When the Jewish Women’s Foundation of New York (JWFNY) was founded in the 1990s, its primary mission was to fill a gap in supporting Jewish women and girls. Within a decade, though, several other philanthropic organizations had turned their attention to Jewish women and girls and were also offering funding. This meant the need was no longer as great, explains JWFNY CEO Jamie Allen Black, so the foundation expanded its focus to include initiatives started by Jewish women to benefit other communities, primarily in developing countries.
“There were Jewish women all over the world who were working to improve the lives of the most needy,” Black says. “We felt that their work was part of our deeply rooted values of Tikkun Olam. It wasn’t just about serving our own communities; it was about having a wider global vision and reach.”
JWFNY began funding initiatives to meet the needs of underserved communities around the globe, including a project to bring Israeli technology to sub-Saharan Africa to build wells and an organization that flies medical equipment from Israel to northern Syria. After examining the granting history of the foundation, it became clear that there were many impactful initiatives led by women social entrepreneurs, and in 2018, JWFNY refined its focus to solely support women as social entrepreneurs and leaders. “This country, our community, and the world needs women leaders because women lead in a different way than men do, and their voices need to be heard,” Black says.
JWFNY’s programs include the Collective, a community of social entrepreneurs who receive funding and professional development support, and the Convening, an annual event where social entrepreneurs and philanthropists can impact and inspire each other.
Supporting Women Social Entrepreneurs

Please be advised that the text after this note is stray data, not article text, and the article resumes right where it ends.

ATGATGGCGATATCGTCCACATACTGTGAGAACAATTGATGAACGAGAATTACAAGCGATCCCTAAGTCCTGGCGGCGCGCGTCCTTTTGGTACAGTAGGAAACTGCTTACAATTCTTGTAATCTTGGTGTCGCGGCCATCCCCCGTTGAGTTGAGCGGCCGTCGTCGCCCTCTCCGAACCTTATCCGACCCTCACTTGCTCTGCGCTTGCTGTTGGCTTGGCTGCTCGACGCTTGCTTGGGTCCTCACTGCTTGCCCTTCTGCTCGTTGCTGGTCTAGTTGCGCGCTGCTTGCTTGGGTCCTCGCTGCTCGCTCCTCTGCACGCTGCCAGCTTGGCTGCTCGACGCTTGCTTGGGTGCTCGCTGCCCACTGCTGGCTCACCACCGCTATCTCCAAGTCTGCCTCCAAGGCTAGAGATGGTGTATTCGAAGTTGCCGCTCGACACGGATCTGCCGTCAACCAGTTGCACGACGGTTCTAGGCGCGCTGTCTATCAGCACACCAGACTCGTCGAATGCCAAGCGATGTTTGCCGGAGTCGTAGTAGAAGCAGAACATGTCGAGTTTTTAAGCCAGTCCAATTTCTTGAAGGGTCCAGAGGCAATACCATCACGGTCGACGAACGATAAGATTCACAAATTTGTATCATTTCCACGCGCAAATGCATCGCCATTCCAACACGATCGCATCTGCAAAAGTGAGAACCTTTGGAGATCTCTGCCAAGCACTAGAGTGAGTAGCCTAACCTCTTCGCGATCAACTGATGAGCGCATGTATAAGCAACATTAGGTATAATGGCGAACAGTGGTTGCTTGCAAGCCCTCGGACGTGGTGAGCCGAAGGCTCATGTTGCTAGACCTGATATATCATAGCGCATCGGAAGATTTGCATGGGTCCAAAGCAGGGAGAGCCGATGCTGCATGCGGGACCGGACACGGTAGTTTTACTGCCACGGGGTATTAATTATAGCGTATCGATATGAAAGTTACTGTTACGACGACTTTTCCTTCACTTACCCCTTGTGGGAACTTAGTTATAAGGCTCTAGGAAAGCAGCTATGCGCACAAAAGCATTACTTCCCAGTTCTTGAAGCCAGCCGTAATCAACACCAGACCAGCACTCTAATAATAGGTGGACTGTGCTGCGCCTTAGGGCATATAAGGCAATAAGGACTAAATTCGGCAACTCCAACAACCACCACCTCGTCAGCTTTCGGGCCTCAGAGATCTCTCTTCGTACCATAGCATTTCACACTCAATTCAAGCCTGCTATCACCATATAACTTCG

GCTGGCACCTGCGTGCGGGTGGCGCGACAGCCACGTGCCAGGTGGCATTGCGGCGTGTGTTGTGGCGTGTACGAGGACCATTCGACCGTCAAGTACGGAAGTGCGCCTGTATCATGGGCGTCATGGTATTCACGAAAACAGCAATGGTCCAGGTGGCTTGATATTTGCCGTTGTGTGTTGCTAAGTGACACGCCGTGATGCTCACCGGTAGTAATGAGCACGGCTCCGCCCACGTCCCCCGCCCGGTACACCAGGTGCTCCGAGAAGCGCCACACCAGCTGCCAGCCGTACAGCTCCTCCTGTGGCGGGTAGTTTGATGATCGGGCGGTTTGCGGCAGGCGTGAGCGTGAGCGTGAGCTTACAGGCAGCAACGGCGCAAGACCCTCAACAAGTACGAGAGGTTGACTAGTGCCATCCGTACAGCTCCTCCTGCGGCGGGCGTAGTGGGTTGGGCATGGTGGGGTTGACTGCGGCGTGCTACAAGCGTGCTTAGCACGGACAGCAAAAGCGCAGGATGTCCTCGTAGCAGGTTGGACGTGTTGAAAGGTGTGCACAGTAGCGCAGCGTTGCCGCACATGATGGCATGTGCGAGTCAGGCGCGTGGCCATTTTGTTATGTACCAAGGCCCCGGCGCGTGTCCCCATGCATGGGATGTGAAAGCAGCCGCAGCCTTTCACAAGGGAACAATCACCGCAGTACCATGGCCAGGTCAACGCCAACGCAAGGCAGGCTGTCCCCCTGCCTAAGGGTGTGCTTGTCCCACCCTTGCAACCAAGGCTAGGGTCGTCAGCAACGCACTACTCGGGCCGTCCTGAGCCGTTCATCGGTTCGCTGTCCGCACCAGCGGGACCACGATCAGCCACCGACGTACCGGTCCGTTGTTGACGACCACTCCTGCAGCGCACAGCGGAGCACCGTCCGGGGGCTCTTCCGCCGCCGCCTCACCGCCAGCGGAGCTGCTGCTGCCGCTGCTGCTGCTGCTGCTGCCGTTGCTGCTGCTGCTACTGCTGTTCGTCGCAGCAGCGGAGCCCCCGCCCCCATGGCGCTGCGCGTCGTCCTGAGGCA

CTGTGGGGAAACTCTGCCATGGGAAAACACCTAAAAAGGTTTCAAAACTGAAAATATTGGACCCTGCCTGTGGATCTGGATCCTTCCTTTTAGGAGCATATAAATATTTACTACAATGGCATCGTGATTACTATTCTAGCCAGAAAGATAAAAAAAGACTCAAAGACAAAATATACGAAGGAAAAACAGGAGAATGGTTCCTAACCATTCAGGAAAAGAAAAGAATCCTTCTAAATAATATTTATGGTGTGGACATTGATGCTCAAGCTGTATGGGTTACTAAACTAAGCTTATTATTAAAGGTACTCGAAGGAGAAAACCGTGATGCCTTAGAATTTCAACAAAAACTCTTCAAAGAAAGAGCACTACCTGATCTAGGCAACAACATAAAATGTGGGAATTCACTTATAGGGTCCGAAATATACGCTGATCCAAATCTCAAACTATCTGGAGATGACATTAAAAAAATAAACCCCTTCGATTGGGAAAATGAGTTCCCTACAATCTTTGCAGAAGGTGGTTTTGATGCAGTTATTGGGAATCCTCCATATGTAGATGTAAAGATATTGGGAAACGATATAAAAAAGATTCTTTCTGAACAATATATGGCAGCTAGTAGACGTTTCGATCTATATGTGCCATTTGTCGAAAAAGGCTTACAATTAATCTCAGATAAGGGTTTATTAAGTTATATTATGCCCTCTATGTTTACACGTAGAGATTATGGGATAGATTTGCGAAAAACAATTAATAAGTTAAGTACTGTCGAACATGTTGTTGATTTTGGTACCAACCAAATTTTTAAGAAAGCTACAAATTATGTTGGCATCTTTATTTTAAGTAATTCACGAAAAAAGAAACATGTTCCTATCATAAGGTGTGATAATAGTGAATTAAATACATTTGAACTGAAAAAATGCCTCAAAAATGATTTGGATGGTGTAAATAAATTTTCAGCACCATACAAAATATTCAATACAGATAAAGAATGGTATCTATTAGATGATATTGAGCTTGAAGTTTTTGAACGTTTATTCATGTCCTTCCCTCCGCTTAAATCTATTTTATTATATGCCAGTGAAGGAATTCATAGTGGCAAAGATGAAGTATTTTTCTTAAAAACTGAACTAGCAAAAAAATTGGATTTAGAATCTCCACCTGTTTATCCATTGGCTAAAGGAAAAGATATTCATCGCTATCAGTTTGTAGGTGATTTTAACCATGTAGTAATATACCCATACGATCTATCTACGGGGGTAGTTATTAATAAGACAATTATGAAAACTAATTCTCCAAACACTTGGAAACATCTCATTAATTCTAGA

When Black envisions the ideal candidate for the Collective, she thinks of a woman who applies both a gender lens and Jewish values to her work. JWFNY affirms key values such as kehillah (community) and kavod (respect), although each grantee is free to interpret those values as she chooses. The ideal candidate is “a social entrepreneur, she’s created an organization, a not-for-profit, or an NGO, that creates social change for communities,” Black says.
Members of the current—and inaugural—Collective cohort include Mazal Shaul of WePower, a nonprofit that helps Israeli women become public and political leaders, and Tania Laden of LivelyHoods, which trains and employs Kenyan women and youth to distribute clean energy products in local slum neighborhoods. Other areas covered by the remaining eight female social entrepreneurs’ organizations include human trafficking, LGBTQ participation in Orthodox Jewish communities, mass incarceration, perinatal mortality, and legal justice, among others.
Women social entrepreneurs who are accepted into the Collective receive ongoing support. “We provide them with three years of funding for their organizations, and in their first year, they receive professional development funds to be used at their discretion. They also participate in a year-long leadership program which we have curated to address the skills and business areas that they have expressed interested in learning through us,” Black says.
While 20% of the program’s content is determined by JWFNY, the other 80% is shaped by members’ interests and goals. Thus, the program is fluid and should evolve with the changing group of participants. “Each year it will be different because each cohort will have different needs,” Black notes.
Members have the opportunity to network with each other to make valuable connections with others who can further support their work. “We’re introducing them to investors, philanthropists, and other social activists.”